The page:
A Supreme Court judge has dismissed a lawsuit against the police brought by the widow of a black activist who died in police custody, Washington Post correspondent Caryle Murphy reported yesterday.
Nohle Mohapi disputed the police's claim that her husband, Mapetla Mohapi, committed suicide while in detention.
Mohapi, who was 28 at the time, was arrested July 16, 1976, by security police. Three weeks later, police told his wife that he had hanged himself from a noose made of a pair of jeans strung from his cell window.
The $42,000 suit was being watched closey by legal observers in South Africa because it was one of the rare cases in which the family of a dead political detainee appeared to have concrete evidence to challenge the official version of the death.
Since 1963, when South African security laws suspended the right of habeas corpus, 44 political detainees have died in police custody, more than half of them during the 18 months of violent unrest in 1976 and 1977.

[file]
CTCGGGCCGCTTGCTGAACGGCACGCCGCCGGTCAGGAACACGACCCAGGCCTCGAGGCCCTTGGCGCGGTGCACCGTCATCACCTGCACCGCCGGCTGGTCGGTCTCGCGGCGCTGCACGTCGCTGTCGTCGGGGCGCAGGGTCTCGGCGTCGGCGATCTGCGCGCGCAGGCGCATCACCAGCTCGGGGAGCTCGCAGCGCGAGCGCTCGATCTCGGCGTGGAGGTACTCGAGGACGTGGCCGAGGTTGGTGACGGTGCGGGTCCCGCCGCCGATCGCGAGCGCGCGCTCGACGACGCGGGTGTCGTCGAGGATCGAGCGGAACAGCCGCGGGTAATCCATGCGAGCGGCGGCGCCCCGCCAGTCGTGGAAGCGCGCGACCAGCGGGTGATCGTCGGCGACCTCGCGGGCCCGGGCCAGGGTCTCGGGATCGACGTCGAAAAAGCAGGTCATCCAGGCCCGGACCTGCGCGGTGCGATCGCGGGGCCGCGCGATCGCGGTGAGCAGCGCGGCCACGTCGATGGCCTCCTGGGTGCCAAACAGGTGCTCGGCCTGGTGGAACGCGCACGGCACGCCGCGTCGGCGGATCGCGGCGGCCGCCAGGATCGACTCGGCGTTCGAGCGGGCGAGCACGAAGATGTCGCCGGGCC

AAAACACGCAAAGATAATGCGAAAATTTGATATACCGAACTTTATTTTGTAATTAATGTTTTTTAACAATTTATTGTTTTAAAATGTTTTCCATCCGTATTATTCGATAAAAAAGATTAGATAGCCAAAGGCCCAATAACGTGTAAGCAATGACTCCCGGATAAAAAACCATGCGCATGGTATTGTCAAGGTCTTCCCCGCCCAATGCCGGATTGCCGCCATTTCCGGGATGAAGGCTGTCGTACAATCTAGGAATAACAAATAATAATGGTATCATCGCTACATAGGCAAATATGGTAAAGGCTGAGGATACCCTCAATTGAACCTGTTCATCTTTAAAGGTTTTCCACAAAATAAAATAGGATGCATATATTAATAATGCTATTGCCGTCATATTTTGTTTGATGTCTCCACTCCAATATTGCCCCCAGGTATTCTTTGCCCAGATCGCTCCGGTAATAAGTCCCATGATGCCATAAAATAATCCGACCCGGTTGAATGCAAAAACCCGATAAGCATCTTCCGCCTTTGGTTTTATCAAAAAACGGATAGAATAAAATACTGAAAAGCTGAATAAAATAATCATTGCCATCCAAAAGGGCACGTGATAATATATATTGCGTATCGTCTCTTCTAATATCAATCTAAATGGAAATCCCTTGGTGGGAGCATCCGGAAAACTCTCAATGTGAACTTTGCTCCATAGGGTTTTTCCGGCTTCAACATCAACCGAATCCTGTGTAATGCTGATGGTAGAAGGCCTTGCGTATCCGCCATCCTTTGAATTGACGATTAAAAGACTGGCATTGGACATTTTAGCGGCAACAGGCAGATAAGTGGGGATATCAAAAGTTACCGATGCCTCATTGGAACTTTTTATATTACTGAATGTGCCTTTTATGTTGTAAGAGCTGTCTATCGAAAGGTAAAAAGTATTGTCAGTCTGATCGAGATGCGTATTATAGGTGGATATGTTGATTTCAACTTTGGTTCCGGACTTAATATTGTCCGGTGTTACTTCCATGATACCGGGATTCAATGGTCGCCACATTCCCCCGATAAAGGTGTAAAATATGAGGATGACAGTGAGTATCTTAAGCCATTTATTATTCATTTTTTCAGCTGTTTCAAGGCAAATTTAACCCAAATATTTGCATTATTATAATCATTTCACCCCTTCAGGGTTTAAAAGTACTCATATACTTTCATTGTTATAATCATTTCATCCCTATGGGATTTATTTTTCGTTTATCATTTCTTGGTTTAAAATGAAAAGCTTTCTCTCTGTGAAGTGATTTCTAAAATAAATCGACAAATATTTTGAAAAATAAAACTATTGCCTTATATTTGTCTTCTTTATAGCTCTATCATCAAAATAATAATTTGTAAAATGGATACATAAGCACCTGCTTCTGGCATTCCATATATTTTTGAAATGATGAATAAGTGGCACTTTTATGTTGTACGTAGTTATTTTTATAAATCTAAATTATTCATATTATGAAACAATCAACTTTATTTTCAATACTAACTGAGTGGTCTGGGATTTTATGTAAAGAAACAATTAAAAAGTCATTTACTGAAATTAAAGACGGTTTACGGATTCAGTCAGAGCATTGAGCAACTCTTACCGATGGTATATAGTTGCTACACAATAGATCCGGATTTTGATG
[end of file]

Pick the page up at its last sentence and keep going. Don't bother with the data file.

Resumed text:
In the case of Mohapi, police said at first that no suicide note was found.
Five months later, they produced a purported note, but the victim's family produced notes Mohapi had smuggled out shortly before he died. These notes were used in court in an attempt to show he had shown no signs of being suicidal and that the handwriting on the police-produced notes was different.
In another development, about 300 black workers at a crucial oil refinery construction site rioted yesterday, setting fire to two vehicles and burning to death one white truck driver, a company spokesman said.
Employes at the SASOL coal-to-oil refinery site south of Johannesburg reportedly were angered by rumors that "military personnel" shot dead a fellow worker over the weekend.